I want to talk about Maisie. And I know that a lot of text on a page is often discouraging right from the start – 🙄 is what I do when faced with a long page of text – but I hope that you will bear with me. I don’t have photos or videos of Maisie doing the things I’m about to describe here to include but I think it’s interesting enough to not need props!
First, Maisie’s breeding: Since she was confiscated from a neglectful & abusive owner, she didn’t come with papers. However I’ve had 2 DNA tests done from 2 different companies and although there are minor discrepancies, both show that she contains both breeds and breed types that are believed to be used in the breeding of the black mouth cur. Physically she has 37 of the 38 physical characteristics that I found (that agree across multiple sources), and her behaviors and responses are 100% dead-on with the BMC breed as well. It’s not unusual to find a breed in Michigan that is common mostly in the American south, as shelters and rescues ship dogs north all the time when they are too crowded. So it’s not a stretch of the imagination at all. Still, I believe she’s not a full-blooded BMC dog, all evidence aside. But I had to learn to bond, relate to, and train her as if she was.
BMCs were bred to work independently. As herding, hunting, and guardian dogs, they are often left to their own devices to do their job without much input from their owners. When a problem or issue comes up, they have to be able to deal with it without human commands to follow. Among all of their traits, I believe that this is what makes Maisie stand out so perfectly as my helper. And the two stories I’m about to tell you are all about her ability to solve problems on her own.
One of the things she does for me is pick up things I drop. At one point I dropped my wireless mouse, and she went straight for it. I couldn’t see her down on the floor but it was taking her an awfully long time to pick up that mouse! I gave the “bring it” command and could almost feel her thinking, “Well, DUH!” After a couple of minutes she proudly came up with my shoe – a croc – to hand to me. I was befuddled since she never makes that kind of mistake. But I took it. And there, down at the toe, was my mouse. The amount of slobber and the scratch marks on the soft surface of the foam told me she had tried to retrieve it on her own but when that didn’t work, she decided to bring me the whole shoe. BRILLIANT!!! (And this has happened multiple times because when I sit down to work one of the first things I do is kick off my shoes.)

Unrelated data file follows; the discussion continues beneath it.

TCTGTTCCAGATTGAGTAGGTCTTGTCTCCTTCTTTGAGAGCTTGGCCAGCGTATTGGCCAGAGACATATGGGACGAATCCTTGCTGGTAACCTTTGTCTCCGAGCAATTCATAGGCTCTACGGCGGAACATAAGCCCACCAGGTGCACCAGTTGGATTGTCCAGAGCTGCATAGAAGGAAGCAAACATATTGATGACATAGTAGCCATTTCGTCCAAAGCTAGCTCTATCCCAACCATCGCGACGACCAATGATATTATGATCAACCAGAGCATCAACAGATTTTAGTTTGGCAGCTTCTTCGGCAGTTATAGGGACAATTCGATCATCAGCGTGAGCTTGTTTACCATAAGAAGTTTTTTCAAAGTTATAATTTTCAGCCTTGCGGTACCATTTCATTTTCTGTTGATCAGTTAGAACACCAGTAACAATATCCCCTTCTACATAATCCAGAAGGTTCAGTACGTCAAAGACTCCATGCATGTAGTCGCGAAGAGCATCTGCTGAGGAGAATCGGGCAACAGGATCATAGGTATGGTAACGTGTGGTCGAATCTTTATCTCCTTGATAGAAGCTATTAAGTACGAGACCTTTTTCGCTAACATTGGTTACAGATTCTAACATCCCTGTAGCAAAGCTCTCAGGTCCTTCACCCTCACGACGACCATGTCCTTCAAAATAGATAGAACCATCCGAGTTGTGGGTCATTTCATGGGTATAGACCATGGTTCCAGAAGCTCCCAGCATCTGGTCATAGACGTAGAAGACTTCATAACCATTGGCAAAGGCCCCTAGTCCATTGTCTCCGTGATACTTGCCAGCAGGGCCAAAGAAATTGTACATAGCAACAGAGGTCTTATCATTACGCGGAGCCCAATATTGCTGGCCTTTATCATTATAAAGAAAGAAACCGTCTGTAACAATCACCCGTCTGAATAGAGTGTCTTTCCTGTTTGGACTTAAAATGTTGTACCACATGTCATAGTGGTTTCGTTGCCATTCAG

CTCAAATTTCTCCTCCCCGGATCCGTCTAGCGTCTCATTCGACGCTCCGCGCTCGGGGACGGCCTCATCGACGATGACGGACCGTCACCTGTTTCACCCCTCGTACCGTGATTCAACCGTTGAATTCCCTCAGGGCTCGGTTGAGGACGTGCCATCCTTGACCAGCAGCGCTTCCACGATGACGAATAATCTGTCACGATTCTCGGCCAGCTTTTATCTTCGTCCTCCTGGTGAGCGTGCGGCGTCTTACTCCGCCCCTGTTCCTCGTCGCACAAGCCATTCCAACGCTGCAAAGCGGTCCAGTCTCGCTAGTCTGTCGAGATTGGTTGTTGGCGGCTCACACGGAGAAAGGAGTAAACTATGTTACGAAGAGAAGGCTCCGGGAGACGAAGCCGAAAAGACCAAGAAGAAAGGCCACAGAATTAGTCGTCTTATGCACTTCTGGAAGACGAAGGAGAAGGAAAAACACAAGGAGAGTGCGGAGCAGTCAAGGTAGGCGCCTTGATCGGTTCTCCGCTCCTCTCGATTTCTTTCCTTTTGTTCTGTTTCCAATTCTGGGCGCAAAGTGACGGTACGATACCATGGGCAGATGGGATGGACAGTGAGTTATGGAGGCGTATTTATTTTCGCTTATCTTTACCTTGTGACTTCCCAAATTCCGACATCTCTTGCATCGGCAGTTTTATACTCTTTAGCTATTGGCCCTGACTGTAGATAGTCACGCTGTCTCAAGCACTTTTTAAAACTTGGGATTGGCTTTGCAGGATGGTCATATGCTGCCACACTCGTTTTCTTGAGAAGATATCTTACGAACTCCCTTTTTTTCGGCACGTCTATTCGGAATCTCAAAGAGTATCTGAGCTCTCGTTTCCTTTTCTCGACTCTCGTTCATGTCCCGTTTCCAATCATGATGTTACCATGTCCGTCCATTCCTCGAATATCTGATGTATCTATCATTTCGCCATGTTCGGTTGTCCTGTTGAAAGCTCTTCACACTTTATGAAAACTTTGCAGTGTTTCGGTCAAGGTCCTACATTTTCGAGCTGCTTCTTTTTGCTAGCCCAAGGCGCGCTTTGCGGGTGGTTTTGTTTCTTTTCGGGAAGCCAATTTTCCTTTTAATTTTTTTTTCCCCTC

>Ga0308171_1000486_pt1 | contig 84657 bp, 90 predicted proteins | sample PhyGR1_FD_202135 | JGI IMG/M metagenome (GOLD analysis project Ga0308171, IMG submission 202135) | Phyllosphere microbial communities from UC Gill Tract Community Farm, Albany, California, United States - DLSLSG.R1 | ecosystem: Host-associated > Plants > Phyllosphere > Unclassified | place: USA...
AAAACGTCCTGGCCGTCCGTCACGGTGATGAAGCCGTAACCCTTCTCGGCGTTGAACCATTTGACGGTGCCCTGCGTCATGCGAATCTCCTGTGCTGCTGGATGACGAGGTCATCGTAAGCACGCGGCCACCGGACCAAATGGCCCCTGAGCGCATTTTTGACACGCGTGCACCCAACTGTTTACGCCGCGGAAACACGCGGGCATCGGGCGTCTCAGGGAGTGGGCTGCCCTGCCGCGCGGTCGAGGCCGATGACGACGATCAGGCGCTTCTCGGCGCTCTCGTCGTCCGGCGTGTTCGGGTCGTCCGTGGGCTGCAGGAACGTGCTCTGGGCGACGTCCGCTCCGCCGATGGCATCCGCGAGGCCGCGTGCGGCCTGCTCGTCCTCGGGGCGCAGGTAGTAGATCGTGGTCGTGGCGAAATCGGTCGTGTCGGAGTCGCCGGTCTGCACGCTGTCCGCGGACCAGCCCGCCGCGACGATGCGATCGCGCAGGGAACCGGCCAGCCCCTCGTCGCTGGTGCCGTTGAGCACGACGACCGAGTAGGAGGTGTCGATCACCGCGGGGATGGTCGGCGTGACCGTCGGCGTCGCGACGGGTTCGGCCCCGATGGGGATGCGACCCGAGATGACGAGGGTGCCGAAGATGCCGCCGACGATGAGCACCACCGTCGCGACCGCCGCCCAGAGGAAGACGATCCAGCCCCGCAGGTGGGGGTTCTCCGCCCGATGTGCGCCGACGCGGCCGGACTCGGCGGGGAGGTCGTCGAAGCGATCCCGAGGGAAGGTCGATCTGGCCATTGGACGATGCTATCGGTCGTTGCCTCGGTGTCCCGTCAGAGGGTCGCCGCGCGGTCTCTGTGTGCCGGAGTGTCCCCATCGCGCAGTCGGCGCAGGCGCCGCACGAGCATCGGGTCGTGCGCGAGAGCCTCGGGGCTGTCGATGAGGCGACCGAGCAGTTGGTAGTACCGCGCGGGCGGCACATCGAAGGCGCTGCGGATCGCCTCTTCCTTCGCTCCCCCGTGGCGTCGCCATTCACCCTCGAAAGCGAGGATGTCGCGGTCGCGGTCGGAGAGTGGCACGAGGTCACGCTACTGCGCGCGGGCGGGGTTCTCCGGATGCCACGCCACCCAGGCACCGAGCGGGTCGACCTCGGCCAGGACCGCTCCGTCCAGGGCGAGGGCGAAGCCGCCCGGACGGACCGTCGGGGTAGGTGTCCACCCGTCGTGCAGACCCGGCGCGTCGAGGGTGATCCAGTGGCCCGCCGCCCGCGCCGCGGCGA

Another one of her behaviors is to bring me things I need. There are a dozen or so words that she knows, one of them is “pillow”. I have several pillows that I put behind my back for pain control in my spine, and when I’m not using them Pete often tosses them on the floor on his side of the bed, and she’s used to retrieving them for me. Today he had tossed some of his laundry over there too, and it had landed on top of the pillows. I imagined that she – as I – would move the laundry aside first but was interested to see if I was right. I told her to “bring me the pillows” and she looked at the pile from above (she was standing on the bed) then looked at me – because she didn’t see them? – and I told her again. But rather than move the laundry, she reached down next to the pile, pulled the first pillow sideways – Jenga-style – then lifted it and brought it to me once it was free. And that’s what she continued to do until I had the ones that I wanted.
I think of this as “braggin’ on Maisie” but really, it’s what she’s been bred to do. There have been other times when she’s disobeyed a command because she knew it was wrong for that situation – and she was correct every time, though none have been as dramatic as, for example, a seeing eye dog that refuses the command to step off the curb when there is traffic coming. Still, intelligent disobedience is something that comes naturally to her, and a trait that enables me to trust her even more.
I hope this big page of text was interesting enough to read all the way through, thanks for reading from Maisie and me!